After studies with Phillip Miechel at the University of Melbourne and with Roger Salander at the Vienna Conservatorium, David won major prizes at the 1994 Cracow International Clarinet Competition and in the 1995 Gisborne International Music Competition. He joined the West Australian Symphony Orchestra in 1998 as Associate Principal Clarinet, then the Melbourne Symphony Orchestra in 2000.
David’s many concerto appearances with Australian symphony orchestras have included most of the standard concerto repertoire, premieres of clarinet concertos by Ross Edwards, Phillip Czaplowski and Nicholas Routley, as well as performances with the Sydney Symphony of Brett Dean’s clarinet concerto Ariel’s Music. His CD recording of Ross Edwards’ concerto, with the MSO and Arvo Volmer, is available on ABC Classics.
David has enjoyed chamber music partnerships with the Goldner, Australian and Flinders string quartets and he performs as a member of the Australian World Orchestra.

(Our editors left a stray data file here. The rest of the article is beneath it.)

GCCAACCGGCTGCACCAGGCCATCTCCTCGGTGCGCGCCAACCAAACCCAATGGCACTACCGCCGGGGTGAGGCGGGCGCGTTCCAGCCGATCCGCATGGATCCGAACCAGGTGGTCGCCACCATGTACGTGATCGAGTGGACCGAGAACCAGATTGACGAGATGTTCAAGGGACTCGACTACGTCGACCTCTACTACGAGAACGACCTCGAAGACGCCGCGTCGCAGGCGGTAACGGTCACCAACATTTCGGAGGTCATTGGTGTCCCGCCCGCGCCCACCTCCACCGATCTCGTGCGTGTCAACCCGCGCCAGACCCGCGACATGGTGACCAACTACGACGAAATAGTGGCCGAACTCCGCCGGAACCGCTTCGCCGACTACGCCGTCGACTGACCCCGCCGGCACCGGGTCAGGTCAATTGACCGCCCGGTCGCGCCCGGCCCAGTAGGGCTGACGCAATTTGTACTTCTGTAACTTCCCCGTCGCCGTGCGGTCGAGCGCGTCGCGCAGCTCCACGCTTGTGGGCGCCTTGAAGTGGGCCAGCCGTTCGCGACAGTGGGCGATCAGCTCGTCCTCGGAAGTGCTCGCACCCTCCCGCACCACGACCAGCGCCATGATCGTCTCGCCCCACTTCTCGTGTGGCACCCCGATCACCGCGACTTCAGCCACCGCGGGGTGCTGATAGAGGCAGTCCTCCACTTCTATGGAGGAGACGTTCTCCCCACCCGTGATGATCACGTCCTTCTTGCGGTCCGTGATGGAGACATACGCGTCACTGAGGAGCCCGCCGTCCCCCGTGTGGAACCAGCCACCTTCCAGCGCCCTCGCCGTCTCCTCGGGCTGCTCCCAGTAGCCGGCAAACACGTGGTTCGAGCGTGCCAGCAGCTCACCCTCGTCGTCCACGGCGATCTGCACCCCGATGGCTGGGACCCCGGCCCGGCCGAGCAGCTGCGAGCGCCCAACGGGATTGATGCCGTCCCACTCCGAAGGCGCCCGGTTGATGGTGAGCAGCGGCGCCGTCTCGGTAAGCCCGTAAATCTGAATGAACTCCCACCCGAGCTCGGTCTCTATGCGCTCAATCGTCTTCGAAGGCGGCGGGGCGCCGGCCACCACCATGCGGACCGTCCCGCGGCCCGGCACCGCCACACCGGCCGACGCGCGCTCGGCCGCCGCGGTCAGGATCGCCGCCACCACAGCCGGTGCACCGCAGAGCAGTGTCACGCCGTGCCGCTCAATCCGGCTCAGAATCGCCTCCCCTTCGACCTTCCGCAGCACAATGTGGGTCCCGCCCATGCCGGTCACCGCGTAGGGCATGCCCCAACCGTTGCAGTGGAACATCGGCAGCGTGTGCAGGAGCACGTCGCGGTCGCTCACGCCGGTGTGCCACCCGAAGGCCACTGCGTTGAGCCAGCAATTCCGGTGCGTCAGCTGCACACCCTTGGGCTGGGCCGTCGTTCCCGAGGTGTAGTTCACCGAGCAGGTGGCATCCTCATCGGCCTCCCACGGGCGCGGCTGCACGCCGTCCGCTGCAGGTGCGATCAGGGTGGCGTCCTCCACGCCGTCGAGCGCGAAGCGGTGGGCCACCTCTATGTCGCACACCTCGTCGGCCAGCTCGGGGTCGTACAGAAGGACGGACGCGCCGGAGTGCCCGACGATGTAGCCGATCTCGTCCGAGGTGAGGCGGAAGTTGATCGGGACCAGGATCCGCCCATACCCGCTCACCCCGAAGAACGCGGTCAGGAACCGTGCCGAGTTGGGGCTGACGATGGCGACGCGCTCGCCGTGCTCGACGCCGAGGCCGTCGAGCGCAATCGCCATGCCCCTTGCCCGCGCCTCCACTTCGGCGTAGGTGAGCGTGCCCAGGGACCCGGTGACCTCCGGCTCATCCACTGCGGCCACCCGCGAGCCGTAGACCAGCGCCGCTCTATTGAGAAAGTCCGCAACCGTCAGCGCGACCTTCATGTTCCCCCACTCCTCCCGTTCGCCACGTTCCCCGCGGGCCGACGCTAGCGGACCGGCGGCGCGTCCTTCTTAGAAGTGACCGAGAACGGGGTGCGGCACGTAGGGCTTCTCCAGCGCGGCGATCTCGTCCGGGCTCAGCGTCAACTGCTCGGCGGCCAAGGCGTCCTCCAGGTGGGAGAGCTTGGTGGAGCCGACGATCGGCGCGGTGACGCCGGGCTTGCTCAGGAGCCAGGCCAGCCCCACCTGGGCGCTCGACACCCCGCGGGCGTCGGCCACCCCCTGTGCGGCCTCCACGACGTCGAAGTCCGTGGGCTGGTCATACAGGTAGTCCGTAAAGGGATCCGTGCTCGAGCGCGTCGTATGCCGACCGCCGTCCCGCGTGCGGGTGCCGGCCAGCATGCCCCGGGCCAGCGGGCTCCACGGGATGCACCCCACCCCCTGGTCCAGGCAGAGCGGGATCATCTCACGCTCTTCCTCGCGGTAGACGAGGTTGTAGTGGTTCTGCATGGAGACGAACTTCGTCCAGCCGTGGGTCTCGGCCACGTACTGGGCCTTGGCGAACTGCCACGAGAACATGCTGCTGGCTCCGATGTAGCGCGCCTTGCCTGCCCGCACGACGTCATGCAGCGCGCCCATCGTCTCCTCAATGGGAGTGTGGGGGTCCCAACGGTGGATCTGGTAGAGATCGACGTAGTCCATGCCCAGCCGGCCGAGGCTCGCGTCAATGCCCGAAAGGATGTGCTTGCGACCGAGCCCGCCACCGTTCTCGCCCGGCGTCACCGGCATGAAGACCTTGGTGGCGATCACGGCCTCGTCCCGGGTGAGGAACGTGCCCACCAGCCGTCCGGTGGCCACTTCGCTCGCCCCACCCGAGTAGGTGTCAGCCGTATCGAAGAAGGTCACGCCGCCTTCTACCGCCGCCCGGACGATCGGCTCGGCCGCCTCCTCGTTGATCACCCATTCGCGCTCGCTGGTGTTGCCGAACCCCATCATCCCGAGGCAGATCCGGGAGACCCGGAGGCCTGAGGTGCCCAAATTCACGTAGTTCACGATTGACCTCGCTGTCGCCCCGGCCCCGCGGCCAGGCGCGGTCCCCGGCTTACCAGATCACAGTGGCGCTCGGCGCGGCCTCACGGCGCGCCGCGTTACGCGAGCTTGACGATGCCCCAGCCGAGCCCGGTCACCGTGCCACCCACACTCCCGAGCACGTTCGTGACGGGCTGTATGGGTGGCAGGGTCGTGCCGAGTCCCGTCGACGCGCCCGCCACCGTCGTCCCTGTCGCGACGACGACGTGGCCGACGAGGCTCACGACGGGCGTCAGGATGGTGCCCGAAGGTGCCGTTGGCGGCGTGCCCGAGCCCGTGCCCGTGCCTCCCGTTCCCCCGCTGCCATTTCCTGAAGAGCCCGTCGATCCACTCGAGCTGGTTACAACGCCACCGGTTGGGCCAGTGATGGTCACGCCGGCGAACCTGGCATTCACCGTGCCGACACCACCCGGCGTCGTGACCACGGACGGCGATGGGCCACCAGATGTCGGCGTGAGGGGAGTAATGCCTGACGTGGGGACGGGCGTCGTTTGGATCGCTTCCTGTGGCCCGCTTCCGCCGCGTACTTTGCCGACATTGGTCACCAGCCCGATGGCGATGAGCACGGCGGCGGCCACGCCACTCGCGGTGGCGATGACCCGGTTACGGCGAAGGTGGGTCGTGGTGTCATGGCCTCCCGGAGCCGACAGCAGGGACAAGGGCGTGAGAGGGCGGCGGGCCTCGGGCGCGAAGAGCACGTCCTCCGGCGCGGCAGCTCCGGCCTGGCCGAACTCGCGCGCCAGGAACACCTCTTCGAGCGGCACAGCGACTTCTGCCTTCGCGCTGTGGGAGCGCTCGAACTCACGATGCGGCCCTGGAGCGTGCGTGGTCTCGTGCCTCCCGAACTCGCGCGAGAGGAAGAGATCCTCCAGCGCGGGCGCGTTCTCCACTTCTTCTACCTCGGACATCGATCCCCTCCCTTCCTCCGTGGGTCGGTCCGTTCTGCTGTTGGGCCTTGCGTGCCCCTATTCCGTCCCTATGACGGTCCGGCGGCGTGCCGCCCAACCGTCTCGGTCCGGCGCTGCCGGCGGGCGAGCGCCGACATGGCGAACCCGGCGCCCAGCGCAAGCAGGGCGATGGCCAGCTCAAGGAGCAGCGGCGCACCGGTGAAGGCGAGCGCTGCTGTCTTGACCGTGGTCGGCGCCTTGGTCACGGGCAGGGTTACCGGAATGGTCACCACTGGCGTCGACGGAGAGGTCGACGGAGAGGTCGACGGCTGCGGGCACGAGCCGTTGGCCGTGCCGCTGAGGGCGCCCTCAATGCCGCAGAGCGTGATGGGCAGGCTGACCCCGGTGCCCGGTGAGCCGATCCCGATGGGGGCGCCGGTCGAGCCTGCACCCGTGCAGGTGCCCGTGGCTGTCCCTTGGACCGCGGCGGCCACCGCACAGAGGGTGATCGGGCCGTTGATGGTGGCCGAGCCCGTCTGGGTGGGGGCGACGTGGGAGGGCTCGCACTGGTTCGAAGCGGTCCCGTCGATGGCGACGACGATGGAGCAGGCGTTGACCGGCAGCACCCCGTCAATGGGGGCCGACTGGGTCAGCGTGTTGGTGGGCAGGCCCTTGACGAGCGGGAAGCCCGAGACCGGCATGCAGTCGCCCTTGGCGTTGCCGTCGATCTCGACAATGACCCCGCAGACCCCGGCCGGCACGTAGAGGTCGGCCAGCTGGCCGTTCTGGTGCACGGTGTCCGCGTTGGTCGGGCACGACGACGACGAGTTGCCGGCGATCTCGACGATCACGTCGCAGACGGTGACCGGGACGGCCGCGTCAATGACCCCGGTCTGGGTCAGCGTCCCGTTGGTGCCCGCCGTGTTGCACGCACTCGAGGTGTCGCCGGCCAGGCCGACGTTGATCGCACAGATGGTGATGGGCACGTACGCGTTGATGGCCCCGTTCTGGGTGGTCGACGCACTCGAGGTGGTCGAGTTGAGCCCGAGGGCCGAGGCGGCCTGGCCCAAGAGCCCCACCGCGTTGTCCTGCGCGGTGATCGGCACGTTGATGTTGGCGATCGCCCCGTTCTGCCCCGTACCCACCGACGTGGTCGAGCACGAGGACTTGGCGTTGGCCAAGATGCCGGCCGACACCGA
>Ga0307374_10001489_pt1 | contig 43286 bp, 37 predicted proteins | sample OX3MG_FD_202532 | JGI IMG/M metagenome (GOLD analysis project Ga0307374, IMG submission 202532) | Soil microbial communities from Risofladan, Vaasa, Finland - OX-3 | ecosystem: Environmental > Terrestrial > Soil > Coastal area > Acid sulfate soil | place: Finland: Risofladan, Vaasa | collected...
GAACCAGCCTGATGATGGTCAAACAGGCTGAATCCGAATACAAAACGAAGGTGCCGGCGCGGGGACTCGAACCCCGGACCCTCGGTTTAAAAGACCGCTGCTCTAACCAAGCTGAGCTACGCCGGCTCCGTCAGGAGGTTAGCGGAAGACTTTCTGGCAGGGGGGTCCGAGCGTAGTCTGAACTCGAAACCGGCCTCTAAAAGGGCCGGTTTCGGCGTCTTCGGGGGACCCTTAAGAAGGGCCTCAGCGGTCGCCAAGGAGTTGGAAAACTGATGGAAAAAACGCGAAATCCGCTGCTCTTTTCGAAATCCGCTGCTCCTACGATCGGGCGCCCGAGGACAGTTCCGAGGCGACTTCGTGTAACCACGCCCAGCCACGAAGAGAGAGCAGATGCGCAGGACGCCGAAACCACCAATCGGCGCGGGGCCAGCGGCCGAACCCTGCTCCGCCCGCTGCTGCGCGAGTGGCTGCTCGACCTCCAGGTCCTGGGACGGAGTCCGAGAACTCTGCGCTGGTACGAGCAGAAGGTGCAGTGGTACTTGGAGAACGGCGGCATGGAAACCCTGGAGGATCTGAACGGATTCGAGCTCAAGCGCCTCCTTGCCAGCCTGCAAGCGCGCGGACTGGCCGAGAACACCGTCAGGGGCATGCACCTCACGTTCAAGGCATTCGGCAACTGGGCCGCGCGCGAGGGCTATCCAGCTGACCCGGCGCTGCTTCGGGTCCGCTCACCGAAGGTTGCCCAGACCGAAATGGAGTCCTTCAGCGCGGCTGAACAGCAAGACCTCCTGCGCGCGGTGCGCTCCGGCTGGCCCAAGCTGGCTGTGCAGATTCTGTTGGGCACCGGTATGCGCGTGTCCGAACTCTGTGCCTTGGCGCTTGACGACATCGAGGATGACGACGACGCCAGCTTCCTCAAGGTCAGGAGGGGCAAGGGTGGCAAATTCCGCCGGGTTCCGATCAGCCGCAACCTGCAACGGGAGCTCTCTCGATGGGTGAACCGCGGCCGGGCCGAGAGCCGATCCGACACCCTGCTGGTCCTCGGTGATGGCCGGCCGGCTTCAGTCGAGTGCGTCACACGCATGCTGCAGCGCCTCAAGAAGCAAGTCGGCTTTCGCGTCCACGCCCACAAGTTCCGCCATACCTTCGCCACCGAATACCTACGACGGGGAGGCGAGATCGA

Josephine is an Australian cellist, chamber musician and educator. A multi-faceted career has taken her to concert stages throughout Europe, North America, Asia, the Caribbean and Australia and includes performances with a number of award-winning chamber ensembles and orchestras. She has performed regularly for the Melbourne, Sydney, Castlemaine, Port Fairy and Ballarat Goldfields Festivals and Musica Viva. Currently performing Australia-wide with Firebird Trio, she was a founding member of Trio 3.0.3, Freshwater Trio and the Pacific Clarinet Trio. Since returning to Australia after 5 years in Europe, Josephine has explored many facets of musical endeavour, including a love of baroque cello with Accademia Arcadia and the Bach Cello Series and Argentine tango music. Described as “an expressive soloist and fabulous communicator” (The Age), Josephine’s debut CD Song of the Birds was released in 2014. She features on regular radio broadcasts including for ABC FM, 3MBS, DRS1 (Switzerland), NDR (Germany) and CBC (Canada).